South Korea: Manufacturing Industry Losing Jobs

SEOUL, SOUTH KOREA: Employment in Korea's manufacturing sector is declining by the year, as the trend of jobless growth seeps deeper into the economy due to an advancing market and increasing number of companies expanding overseas investments, according to a state-run think tank.

This phenomenon has been most apparent in the manufacturing sector, the pillar of the nation's economy, the Korea Institute for Industrial Economics and Trade said in a report. However, the productivity is rising.

In 1993, it took an average of 11.08 workers to produce 1 billion won worth of goods, but the figure dropped more than two-fold to 3.92 people by 2005, according to the study on the impact of macroeconomics on industries released Tuesday (12 Feb).

In 2006, the figure dropped further to 3.66 workers, showing an overall decline of 67% since 1993.

Asia's fourth-largest economy has been struggling with uncertain job prospects as manufacturing companies seek to build factories in markets with cheaper labour like China, India, and Viet Nam. The lack of government incentives and high taxes have also prompted companies to look offshore or to hold back investments at home.

By manufacturers, according to the report, information-technology firms, such as electronics parts makers, and audio and telecommunications equipment makers, saw the steepest decline to 1.69 workers in 2006, down 85% from the 11.31 recorded in 1993. Computer and office equipment manufacturers suffered the biggest drop, of 2.45 workers, an 86% plunge from an average of 16.96 recorded 13 years ago.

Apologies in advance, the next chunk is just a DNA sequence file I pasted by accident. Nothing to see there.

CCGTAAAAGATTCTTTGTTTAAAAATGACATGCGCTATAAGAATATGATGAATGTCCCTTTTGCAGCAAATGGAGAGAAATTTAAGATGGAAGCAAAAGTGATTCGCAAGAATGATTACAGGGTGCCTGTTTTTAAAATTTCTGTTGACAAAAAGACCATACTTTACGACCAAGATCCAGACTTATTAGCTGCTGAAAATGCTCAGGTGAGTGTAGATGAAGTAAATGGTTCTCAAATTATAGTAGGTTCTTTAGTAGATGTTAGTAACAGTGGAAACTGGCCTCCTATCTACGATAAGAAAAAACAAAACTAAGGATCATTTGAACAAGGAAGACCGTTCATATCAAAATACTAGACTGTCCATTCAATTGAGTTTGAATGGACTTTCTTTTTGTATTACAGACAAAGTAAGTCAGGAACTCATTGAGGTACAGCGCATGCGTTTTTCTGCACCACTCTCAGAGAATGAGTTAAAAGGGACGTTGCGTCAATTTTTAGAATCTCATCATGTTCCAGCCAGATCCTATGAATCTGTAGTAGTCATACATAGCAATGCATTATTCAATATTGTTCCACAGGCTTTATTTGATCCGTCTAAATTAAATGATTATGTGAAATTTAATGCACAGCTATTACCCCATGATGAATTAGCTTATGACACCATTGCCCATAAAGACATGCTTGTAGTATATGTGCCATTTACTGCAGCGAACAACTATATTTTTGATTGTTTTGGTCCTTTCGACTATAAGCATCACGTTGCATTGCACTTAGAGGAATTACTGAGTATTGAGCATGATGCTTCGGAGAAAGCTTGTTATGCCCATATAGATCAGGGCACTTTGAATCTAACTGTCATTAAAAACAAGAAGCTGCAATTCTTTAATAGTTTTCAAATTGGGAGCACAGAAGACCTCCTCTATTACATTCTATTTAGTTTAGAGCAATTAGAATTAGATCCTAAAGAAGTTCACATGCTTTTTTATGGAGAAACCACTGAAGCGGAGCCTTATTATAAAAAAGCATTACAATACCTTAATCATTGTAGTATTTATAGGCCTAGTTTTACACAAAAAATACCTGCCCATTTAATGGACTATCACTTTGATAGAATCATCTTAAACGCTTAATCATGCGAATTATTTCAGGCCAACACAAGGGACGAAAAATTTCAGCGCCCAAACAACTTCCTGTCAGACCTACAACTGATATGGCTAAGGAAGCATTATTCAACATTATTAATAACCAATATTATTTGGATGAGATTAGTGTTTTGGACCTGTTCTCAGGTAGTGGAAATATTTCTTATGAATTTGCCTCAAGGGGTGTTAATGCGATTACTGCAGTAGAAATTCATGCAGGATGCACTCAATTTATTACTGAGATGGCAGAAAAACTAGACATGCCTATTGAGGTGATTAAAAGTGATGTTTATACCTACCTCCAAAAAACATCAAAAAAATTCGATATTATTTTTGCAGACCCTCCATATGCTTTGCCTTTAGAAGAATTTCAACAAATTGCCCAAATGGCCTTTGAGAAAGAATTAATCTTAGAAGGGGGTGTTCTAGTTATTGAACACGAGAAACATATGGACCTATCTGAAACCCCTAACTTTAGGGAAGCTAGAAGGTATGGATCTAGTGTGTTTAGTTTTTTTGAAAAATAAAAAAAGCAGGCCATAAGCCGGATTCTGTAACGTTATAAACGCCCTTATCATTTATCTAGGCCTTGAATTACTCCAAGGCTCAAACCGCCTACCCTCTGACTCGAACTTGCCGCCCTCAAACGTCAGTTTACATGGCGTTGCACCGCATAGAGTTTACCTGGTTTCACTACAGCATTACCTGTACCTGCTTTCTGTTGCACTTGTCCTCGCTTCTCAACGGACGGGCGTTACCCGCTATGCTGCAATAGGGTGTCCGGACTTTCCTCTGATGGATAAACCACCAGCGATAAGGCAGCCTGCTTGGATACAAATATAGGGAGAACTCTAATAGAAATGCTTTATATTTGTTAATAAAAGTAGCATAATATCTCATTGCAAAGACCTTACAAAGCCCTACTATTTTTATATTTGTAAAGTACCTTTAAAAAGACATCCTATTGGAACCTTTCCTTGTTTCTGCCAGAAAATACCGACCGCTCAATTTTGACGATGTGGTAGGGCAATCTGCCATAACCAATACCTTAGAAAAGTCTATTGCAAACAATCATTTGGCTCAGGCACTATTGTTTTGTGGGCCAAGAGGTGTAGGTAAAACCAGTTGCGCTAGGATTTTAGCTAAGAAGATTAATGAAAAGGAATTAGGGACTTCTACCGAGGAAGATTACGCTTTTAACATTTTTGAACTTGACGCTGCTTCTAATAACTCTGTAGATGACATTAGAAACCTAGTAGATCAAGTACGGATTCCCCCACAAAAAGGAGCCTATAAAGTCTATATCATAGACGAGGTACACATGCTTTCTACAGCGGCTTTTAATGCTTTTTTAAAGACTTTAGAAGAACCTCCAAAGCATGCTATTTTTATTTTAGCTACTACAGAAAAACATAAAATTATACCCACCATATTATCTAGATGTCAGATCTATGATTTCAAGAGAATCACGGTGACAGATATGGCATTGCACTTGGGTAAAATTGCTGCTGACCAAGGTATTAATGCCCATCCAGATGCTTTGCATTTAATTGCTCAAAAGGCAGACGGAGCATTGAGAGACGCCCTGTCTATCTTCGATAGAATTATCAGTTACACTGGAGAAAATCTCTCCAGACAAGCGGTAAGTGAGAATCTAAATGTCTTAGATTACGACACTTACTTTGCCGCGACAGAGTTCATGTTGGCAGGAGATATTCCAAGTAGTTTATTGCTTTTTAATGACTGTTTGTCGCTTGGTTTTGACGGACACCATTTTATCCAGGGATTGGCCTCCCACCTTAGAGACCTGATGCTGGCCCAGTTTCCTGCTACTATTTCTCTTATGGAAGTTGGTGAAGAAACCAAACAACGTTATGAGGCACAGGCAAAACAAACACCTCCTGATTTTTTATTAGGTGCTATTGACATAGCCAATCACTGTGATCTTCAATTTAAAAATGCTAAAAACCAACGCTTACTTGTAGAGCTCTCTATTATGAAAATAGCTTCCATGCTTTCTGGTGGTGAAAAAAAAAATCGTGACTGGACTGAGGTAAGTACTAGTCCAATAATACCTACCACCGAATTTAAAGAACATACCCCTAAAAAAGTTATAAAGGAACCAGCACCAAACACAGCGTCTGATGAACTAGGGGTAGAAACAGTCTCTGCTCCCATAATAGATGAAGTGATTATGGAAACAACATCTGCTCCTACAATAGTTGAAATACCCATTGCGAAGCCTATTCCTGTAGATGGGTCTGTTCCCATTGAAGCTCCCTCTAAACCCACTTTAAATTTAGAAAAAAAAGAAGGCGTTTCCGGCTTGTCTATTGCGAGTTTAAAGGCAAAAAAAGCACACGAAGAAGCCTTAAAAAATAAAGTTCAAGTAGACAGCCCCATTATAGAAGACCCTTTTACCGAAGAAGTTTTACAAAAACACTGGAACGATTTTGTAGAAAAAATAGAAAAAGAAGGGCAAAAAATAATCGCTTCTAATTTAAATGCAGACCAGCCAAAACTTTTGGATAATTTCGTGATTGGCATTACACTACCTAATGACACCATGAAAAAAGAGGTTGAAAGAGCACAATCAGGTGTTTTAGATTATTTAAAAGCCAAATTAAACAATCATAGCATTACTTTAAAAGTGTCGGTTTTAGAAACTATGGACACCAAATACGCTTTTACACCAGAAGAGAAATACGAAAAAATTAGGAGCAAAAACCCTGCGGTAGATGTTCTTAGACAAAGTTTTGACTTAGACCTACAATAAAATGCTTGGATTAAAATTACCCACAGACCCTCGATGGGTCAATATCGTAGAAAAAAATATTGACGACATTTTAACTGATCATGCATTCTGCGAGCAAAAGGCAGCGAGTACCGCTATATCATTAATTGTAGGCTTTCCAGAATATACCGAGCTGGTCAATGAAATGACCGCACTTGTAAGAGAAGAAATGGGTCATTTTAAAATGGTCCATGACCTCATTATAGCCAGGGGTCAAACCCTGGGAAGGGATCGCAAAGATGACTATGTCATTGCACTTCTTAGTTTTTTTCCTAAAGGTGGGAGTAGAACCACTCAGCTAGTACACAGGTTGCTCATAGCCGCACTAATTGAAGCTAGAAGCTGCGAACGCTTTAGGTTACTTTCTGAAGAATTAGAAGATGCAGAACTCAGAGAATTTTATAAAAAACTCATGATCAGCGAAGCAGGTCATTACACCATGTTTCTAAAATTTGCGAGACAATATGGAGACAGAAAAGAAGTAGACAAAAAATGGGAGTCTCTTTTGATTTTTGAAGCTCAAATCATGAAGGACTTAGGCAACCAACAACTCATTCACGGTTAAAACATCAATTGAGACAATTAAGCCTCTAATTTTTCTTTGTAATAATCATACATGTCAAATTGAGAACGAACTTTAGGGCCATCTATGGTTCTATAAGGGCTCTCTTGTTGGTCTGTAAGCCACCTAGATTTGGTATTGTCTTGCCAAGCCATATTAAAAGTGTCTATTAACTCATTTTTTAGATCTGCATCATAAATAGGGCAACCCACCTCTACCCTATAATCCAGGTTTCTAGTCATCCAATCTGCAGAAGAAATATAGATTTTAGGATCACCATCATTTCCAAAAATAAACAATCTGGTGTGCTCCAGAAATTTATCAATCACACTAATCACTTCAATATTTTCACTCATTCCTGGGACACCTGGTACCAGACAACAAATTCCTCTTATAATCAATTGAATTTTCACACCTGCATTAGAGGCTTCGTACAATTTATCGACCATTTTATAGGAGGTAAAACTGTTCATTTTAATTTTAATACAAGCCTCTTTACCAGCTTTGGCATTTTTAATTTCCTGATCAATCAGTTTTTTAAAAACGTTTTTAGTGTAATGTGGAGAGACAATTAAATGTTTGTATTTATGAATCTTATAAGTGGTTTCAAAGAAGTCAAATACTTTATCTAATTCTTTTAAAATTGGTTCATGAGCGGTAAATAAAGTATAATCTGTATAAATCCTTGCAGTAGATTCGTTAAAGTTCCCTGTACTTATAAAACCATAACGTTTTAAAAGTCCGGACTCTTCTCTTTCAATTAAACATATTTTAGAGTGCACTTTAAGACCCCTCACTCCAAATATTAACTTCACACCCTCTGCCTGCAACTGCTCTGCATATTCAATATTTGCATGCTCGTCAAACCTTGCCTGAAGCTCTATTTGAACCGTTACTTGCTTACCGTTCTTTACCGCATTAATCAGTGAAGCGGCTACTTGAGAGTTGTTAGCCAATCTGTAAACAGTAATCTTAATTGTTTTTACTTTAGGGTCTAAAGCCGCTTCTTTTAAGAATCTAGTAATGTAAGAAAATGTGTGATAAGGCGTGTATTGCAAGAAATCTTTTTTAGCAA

However, the metal industry, most representative of the smokestack industry, felt the least impact, as it employed an average of 11.25 workers in 2006, down 20% from 13.99 workers registered in 1993.

The service industry also experienced the smallest impact compared to manufacturers, as it employed 17.56 people per firm on average, down 27% from 23.94 during the same period.

Machinery equipment rental companies and supplies rental firms hired more people, with employees averaging 29.9, up 19% from 24.55. The property market also saw a rise, with 5.42 workers per firm, a 40% jump from 3.87.

The KIET report attributed the growth to development of the information-technology industry and the advance of technologies. The think tank projects the gap in employment between the manufacturing and service industries to widen because of the accelerating pace of job cuts by manufacturing firms.

Between 1995 and 2006, the labour productivity rate of manufacturing companies grew an average of 8.8% annually, while the service industry in general recorded an average of 1.8%. Within the service sector, only telecommunications firms saw a higher increase, with 11.8%.

"The employment rate in the manufacturing sector has been falling rapidly since the 1990s and into the following decade," the KIET report stated. "On the other hand, jobs are growing in the service sector, while our productivity is declining. This shows a different pattern from advanced economies where job growth is accompanied by productivity growth." (By YOO SOH-JUNG/ The Korea Herald/ ANN)

MySinchew 2008.02.13


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